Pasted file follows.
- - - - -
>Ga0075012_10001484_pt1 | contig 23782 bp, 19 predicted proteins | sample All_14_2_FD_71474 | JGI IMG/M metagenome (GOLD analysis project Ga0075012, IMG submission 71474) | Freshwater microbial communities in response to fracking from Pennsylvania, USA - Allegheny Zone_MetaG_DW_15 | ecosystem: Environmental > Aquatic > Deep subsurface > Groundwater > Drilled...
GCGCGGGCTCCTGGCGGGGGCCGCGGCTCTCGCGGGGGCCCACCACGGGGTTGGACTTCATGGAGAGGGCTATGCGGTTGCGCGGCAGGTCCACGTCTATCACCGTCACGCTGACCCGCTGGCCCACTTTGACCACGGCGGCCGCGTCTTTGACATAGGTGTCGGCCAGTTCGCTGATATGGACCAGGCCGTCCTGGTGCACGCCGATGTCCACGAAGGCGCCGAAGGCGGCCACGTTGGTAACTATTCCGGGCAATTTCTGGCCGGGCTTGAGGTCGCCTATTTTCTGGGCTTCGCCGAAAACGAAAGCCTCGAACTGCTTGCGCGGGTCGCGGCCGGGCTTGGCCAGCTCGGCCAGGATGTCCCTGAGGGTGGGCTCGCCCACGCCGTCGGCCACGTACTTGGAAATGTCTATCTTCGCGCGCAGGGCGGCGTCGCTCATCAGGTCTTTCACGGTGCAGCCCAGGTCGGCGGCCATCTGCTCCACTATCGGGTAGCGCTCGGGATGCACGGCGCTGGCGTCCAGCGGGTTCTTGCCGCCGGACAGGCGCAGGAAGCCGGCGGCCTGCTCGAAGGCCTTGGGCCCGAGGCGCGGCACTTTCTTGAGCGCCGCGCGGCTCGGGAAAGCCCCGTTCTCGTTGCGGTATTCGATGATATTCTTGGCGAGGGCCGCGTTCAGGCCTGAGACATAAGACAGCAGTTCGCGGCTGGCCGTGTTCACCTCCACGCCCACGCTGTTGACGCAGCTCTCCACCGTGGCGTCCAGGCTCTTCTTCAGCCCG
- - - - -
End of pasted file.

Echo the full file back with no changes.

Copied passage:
>Ga0075012_10001484_pt1 | contig 23782 bp, 19 predicted proteins | sample All_14_2_FD_71474 | JGI IMG/M metagenome (GOLD analysis project Ga0075012, IMG submission 71474) | Freshwater microbial communities in response to fracking from Pennsylvania, USA - Allegheny Zone_MetaG_DW_15 | ecosystem: Environmental > Aquatic > Deep subsurface > Groundwater > Drilled...
GCGCGGGCTCCTGGCGGGGGCCGCGGCTCTCGCGGGGGCCCACCACGGGGTTGGACTTCATGGAGAGGGCTATGCGGTTGCGCGGCAGGTCCACGTCTATCACCGTCACGCTGACCCGCTGGCCCACTTTGACCACGGCGGCCGCGTCTTTGACATAGGTGTCGGCCAGTTCGCTGATATGGACCAGGCCGTCCTGGTGCACGCCGATGTCCACGAAGGCGCCGAAGGCGGCCACGTTGGTAACTATTCCGGGCAATTTCTGGCCGGGCTTGAGGTCGCCTATTTTCTGGGCTTCGCCGAAAACGAAAGCCTCGAACTGCTTGCGCGGGTCGCGGCCGGGCTTGGCCAGCTCGGCCAGGATGTCCCTGAGGGTGGGCTCGCCCACGCCGTCGGCCACGTACTTGGAAATGTCTATCTTCGCGCGCAGGGCGGCGTCGCTCATCAGGTCTTTCACGGTGCAGCCCAGGTCGGCGGCCATCTGCTCCACTATCGGGTAGCGCTCGGGATGCACGGCGCTGGCGTCCAGCGGGTTCTTGCCGCCGGACAGGCGCAGGAAGCCGGCGGCCTGCTCGAAGGCCTTGGGCCCGAGGCGCGGCACTTTCTTGAGCGCCGCGCGGCTCGGGAAAGCCCCGTTCTCGTTGCGGTATTCGATGATATTCTTGGCGAGGGCCGCGTTCAGGCCTGAGACATAAGACAGCAGTTCGCGGCTGGCCGTGTTCACCTCCACGCCCACGCTGTTGACGCAGCTCTCCACCGTGGCGTCCAGGCTCTTCTTCAGCCCG